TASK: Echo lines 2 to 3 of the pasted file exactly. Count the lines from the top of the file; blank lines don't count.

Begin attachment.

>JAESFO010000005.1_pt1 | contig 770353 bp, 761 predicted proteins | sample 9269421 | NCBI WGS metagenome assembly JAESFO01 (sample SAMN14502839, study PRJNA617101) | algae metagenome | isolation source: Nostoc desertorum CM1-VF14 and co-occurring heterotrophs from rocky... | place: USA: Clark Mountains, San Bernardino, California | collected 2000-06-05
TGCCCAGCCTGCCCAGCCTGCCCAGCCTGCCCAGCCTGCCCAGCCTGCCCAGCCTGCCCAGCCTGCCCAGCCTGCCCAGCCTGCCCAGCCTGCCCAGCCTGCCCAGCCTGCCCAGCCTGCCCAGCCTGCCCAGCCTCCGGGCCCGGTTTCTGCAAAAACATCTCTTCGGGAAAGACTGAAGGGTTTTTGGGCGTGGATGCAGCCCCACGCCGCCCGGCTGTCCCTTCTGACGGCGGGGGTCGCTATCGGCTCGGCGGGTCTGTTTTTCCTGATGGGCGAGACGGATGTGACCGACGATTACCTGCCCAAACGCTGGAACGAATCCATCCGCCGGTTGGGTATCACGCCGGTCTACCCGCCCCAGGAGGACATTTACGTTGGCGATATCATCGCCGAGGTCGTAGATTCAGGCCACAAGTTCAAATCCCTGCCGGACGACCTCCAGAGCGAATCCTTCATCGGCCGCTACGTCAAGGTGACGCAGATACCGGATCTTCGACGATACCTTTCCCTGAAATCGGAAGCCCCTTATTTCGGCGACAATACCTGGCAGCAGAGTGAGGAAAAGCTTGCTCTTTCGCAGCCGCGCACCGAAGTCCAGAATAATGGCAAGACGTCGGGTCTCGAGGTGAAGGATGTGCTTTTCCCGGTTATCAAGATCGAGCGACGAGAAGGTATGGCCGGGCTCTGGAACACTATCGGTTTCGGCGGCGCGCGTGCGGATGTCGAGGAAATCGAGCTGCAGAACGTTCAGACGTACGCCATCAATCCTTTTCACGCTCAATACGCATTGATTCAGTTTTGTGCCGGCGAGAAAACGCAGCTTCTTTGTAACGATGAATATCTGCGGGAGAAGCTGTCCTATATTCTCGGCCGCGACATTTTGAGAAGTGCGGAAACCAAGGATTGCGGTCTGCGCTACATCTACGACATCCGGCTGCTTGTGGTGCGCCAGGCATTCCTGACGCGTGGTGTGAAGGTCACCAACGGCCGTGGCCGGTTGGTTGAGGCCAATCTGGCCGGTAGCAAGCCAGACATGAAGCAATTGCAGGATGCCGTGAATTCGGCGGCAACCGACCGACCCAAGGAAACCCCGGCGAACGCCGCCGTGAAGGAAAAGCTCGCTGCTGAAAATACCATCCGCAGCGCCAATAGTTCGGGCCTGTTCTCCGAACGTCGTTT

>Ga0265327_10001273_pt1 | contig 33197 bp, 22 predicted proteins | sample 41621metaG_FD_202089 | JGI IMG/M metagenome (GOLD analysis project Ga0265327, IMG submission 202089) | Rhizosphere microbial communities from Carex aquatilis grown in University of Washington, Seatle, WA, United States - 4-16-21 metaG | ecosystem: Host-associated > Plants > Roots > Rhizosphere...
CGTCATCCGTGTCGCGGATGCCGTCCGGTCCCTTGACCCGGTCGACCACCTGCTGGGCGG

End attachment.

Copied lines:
TGCCCAGCCTGCCCAGCCTGCCCAGCCTGCCCAGCCTGCCCAGCCTGCCCAGCCTGCCCAGCCTGCCCAGCCTGCCCAGCCTGCCCAGCCTGCCCAGCCTGCCCAGCCTGCCCAGCCTGCCCAGCCTGCCCAGCCTCCGGGCCCGGTTTCTGCAAAAACATCTCTTCGGGAAAGACTGAAGGGTTTTTGGGCGTGGATGCAGCCCCACGCCGCCCGGCTGTCCCTTCTGACGGCGGGGGTCGCTATCGGCTCGGCGGGTCTGTTTTTCCTGATGGGCGAGACGGATGTGACCGACGATTACCTGCCCAAACGCTGGAACGAATCCATCCGCCGGTTGGGTATCACGCCGGTCTACCCGCCCCAGGAGGACATTTACGTTGGCGATATCATCGCCGAGGTCGTAGATTCAGGCCACAAGTTCAAATCCCTGCCGGACGACCTCCAGAGCGAATCCTTCATCGGCCGCTACGTCAAGGTGACGCAGATACCGGATCTTCGACGATACCTTTCCCTGAAATCGGAAGCCCCTTATTTCGGCGACAATACCTGGCAGCAGAGTGAGGAAAAGCTTGCTCTTTCGCAGCCGCGCACCGAAGTCCAGAATAATGGCAAGACGTCGGGTCTCGAGGTGAAGGATGTGCTTTTCCCGGTTATCAAGATCGAGCGACGAGAAGGTATGGCCGGGCTCTGGAACACTATCGGTTTCGGCGGCGCGCGTGCGGATGTCGAGGAAATCGAGCTGCAGAACGTTCAGACGTACGCCATCAATCCTTTTCACGCTCAATACGCATTGATTCAGTTTTGTGCCGGCGAGAAAACGCAGCTTCTTTGTAACGATGAATATCTGCGGGAGAAGCTGTCCTATATTCTCGGCCGCGACATTTTGAGAAGTGCGGAAACCAAGGATTGCGGTCTGCGCTACATCTACGACATCCGGCTGCTTGTGGTGCGCCAGGCATTCCTGACGCGTGGTGTGAAGGTCACCAACGGCCGTGGCCGGTTGGTTGAGGCCAATCTGGCCGGTAGCAAGCCAGACATGAAGCAATTGCAGGATGCCGTGAATTCGGCGGCAACCGACCGACCCAAGGAAACCCCGGCGAACGCCGCCGTGAAGGAAAAGCTCGCTGCTGAAAATACCATCCGCAGCGCCAATAGTTCGGGCCTGTTCTCCGAACGTCGTTT

>Ga0265327_10001273_pt1 | contig 33197 bp, 22 predicted proteins | sample 41621metaG_FD_202089 | JGI IMG/M metagenome (GOLD analysis project Ga0265327, IMG submission 202089) | Rhizosphere microbial communities from Carex aquatilis grown in University of Washington, Seatle, WA, United States - 4-16-21 metaG | ecosystem: Host-associated > Plants > Roots > Rhizosphere...